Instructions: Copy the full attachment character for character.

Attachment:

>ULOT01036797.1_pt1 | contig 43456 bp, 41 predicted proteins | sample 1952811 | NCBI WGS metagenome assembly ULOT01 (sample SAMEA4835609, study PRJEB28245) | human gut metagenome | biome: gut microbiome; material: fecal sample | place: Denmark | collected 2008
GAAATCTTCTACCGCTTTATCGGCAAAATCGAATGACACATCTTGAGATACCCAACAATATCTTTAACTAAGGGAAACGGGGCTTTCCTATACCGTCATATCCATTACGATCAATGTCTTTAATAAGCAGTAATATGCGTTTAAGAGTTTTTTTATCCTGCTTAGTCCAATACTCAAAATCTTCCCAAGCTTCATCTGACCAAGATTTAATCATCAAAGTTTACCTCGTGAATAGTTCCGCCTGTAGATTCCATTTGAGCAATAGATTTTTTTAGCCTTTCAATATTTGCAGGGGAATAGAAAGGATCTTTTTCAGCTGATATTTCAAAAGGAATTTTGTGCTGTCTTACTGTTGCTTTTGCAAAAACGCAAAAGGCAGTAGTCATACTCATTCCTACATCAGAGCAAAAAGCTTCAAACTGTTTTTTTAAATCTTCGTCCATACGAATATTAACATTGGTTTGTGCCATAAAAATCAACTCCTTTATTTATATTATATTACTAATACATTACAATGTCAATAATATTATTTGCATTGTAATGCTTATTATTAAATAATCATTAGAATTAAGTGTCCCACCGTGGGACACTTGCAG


>ULOT01036797.1_pt1 | contig 43456 bp, 41 predicted proteins | sample 1952811 | NCBI WGS metagenome assembly ULOT01 (sample SAMEA4835609, study PRJEB28245) | human gut metagenome | biome: gut microbiome; material: fecal sample | place: Denmark | collected 2008
GAAATCTTCTACCGCTTTATCGGCAAAATCGAATGACACATCTTGAGATACCCAACAATATCTTTAACTAAGGGAAACGGGGCTTTCCTATACCGTCATATCCATTACGATCAATGTCTTTAATAAGCAGTAATATGCGTTTAAGAGTTTTTTTATCCTGCTTAGTCCAATACTCAAAATCTTCCCAAGCTTCATCTGACCAAGATTTAATCATCAAAGTTTACCTCGTGAATAGTTCCGCCTGTAGATTCCATTTGAGCAATAGATTTTTTTAGCCTTTCAATATTTGCAGGGGAATAGAAAGGATCTTTTTCAGCTGATATTTCAAAAGGAATTTTGTGCTGTCTTACTGTTGCTTTTGCAAAAACGCAAAAGGCAGTAGTCATACTCATTCCTACATCAGAGCAAAAAGCTTCAAACTGTTTTTTTAAATCTTCGTCCATACGAATATTAACATTGGTTTGTGCCATAAAAATCAACTCCTTTATTTATATTATATTACTAATACATTACAATGTCAATAATATTATTTGCATTGTAATGCTTATTATTAAATAATCATTAGAATTAAGTGTCCCACCGTGGGACACTTGCAG